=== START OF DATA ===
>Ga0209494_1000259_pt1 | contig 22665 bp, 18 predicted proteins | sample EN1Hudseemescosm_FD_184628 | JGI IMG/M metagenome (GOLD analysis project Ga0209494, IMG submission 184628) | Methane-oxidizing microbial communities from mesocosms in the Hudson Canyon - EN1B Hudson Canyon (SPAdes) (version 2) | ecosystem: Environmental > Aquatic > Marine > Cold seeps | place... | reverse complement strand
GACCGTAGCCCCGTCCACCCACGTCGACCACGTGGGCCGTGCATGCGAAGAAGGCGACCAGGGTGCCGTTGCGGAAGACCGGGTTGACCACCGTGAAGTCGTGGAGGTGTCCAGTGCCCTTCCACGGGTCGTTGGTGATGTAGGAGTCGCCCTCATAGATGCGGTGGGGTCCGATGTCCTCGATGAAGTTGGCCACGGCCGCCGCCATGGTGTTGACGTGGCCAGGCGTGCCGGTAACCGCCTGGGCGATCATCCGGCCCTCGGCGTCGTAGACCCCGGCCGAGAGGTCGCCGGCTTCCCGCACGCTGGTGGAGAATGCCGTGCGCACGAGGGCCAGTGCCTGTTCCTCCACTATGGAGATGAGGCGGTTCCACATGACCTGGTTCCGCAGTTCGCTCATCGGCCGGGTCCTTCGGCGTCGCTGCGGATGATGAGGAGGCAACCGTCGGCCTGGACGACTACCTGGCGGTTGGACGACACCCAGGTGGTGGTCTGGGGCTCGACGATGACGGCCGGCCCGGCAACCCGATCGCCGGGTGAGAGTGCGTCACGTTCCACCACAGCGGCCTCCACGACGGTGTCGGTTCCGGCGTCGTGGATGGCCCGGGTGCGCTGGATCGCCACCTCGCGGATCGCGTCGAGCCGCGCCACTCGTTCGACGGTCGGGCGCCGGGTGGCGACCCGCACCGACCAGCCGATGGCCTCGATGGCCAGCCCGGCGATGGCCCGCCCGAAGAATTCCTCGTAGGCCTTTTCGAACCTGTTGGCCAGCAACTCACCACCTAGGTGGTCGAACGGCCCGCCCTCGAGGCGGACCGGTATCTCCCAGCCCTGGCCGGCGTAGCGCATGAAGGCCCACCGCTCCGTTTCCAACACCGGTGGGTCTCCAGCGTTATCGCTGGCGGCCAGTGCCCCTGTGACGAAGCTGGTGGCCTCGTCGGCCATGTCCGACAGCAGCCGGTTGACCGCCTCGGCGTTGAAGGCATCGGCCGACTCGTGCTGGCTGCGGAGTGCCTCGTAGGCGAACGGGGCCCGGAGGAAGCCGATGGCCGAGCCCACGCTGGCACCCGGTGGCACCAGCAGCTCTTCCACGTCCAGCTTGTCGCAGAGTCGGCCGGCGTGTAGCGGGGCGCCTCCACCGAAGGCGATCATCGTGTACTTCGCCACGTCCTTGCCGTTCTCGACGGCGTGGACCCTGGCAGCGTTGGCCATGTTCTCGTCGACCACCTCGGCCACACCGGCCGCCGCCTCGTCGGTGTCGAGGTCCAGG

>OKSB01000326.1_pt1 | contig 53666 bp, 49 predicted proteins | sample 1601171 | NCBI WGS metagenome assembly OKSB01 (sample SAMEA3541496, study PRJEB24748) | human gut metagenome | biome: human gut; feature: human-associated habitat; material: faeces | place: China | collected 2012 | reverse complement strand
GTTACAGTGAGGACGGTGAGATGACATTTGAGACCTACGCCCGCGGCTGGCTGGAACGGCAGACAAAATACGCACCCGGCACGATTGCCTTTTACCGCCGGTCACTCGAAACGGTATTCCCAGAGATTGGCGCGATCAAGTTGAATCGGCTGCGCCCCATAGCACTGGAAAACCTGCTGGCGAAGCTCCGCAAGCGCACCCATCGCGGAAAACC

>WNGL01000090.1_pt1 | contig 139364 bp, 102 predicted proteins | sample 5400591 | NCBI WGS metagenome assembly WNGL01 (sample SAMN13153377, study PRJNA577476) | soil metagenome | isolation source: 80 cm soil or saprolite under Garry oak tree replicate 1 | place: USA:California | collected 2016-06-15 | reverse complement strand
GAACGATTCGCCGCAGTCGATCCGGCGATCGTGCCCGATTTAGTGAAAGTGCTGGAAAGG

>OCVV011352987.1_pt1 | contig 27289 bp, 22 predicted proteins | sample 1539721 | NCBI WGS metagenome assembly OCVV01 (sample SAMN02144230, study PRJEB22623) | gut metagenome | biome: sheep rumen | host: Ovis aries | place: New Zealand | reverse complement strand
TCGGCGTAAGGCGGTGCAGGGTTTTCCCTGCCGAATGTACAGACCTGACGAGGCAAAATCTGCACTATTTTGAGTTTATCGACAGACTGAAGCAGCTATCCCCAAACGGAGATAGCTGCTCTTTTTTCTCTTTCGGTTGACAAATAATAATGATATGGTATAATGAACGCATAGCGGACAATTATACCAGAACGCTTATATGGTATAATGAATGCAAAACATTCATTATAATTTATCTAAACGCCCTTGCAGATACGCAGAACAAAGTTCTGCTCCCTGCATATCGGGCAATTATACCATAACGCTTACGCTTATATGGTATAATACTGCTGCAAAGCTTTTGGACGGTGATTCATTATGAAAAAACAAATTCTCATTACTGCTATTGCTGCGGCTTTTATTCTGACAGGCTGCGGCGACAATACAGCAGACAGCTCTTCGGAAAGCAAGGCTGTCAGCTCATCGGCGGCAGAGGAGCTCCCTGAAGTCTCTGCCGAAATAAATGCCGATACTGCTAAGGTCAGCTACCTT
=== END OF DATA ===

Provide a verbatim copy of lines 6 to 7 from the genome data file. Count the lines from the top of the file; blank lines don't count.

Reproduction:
GAACGATTCGCCGCAGTCGATCCGGCGATCGTGCCCGATTTAGTGAAAGTGCTGGAAAGG

>OCVV011352987.1_pt1 | contig 27289 bp, 22 predicted proteins | sample 1539721 | NCBI WGS metagenome assembly OCVV01 (sample SAMN02144230, study PRJEB22623) | gut metagenome | biome: sheep rumen | host: Ovis aries | place: New Zealand | reverse complement strand